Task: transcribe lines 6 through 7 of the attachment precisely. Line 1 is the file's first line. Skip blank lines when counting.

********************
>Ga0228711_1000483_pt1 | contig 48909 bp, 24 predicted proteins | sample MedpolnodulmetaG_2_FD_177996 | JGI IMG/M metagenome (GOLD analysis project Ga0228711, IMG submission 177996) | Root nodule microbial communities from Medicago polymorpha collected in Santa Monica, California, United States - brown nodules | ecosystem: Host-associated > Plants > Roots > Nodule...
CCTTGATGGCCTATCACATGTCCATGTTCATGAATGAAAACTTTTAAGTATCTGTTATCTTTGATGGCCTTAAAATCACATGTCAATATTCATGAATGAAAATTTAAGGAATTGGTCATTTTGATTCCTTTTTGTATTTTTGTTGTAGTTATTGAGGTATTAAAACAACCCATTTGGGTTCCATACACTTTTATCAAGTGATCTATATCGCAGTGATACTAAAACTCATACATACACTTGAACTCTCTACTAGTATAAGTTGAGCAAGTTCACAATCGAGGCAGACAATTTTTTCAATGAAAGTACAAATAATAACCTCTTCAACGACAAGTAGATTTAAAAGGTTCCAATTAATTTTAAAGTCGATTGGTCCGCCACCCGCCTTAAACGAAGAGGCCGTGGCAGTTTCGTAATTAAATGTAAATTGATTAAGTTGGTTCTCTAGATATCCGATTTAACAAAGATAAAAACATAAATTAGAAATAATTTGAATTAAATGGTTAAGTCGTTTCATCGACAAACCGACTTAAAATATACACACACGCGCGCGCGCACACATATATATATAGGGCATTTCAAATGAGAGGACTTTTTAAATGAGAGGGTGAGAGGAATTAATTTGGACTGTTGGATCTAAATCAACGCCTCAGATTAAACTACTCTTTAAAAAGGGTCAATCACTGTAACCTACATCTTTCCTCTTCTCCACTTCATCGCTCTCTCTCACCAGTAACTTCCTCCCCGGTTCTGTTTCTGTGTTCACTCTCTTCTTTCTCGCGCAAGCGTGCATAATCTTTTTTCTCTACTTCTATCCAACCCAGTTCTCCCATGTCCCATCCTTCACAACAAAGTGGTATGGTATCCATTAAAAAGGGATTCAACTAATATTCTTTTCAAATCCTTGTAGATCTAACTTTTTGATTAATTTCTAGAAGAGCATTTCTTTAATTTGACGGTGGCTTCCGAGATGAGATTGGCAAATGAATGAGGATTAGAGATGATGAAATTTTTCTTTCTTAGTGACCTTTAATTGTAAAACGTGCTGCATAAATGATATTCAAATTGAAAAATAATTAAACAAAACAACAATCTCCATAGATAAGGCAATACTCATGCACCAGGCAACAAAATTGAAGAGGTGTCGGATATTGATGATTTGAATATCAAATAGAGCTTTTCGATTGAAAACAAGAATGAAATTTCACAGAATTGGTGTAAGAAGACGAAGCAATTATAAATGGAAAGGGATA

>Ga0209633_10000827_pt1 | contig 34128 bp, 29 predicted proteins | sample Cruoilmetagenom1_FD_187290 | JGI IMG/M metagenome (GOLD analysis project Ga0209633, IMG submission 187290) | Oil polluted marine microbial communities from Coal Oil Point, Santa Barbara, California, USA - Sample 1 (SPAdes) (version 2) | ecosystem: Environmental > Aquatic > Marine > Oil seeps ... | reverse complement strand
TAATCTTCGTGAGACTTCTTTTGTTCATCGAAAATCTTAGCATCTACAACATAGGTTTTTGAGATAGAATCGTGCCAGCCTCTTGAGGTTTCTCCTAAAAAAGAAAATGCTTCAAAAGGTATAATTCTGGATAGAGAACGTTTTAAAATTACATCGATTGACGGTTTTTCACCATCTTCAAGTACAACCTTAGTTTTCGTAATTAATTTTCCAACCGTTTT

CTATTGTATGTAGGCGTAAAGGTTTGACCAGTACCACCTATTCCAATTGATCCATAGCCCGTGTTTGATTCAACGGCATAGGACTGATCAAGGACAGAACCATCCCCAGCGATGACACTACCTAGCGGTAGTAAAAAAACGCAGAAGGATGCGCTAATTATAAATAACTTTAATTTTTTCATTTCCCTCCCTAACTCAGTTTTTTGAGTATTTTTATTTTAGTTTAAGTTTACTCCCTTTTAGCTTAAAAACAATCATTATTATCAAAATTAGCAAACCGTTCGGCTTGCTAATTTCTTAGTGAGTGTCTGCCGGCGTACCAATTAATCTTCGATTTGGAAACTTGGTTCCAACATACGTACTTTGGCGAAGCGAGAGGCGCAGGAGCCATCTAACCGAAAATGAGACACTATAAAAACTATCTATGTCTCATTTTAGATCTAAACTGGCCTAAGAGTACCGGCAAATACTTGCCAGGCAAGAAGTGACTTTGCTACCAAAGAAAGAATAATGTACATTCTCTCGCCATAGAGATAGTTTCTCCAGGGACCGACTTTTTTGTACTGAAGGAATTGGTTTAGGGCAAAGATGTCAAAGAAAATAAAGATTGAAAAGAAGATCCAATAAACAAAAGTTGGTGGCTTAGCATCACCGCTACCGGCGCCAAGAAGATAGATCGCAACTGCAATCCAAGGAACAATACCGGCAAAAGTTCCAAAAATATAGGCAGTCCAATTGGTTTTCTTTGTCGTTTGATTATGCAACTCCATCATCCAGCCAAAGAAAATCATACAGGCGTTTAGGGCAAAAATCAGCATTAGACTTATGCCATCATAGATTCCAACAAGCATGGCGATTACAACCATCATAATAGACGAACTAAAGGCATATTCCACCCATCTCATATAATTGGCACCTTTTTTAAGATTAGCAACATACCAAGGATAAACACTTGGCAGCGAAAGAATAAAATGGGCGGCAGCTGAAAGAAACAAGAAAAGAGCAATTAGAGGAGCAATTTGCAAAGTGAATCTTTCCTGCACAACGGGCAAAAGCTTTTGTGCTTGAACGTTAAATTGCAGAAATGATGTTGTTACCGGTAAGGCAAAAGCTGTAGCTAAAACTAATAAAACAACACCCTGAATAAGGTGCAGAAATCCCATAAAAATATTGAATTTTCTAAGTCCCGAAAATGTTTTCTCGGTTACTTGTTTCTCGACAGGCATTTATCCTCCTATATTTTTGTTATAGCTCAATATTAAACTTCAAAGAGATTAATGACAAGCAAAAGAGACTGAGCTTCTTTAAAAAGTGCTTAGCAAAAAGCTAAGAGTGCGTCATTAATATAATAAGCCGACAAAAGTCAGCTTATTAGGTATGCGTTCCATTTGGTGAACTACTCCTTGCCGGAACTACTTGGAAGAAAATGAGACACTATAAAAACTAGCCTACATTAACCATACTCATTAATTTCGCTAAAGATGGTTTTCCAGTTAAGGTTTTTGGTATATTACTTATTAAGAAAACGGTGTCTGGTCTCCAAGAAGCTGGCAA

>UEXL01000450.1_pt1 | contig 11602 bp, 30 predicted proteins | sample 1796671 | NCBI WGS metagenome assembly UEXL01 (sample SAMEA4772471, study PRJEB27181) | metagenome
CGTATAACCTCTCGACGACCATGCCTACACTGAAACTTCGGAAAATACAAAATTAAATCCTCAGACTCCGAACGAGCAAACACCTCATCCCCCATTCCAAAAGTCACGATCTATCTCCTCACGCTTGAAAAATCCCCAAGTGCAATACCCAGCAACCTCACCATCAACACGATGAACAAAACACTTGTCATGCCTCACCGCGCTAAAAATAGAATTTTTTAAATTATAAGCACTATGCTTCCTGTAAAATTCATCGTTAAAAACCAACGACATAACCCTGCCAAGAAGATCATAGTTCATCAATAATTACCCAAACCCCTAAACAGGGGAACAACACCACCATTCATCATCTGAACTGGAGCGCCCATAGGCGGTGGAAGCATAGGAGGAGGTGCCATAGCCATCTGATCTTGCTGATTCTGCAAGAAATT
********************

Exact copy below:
>UEXL01000450.1_pt1 | contig 11602 bp, 30 predicted proteins | sample 1796671 | NCBI WGS metagenome assembly UEXL01 (sample SAMEA4772471, study PRJEB27181) | metagenome
CGTATAACCTCTCGACGACCATGCCTACACTGAAACTTCGGAAAATACAAAATTAAATCCTCAGACTCCGAACGAGCAAACACCTCATCCCCCATTCCAAAAGTCACGATCTATCTCCTCACGCTTGAAAAATCCCCAAGTGCAATACCCAGCAACCTCACCATCAACACGATGAACAAAACACTTGTCATGCCTCACCGCGCTAAAAATAGAATTTTTTAAATTATAAGCACTATGCTTCCTGTAAAATTCATCGTTAAAAACCAACGACATAACCCTGCCAAGAAGATCATAGTTCATCAATAATTACCCAAACCCCTAAACAGGGGAACAACACCACCATTCATCATCTGAACTGGAGCGCCCATAGGCGGTGGAAGCATAGGAGGAGGTGCCATAGCCATCTGATCTTGCTGATTCTGCAAGAAATT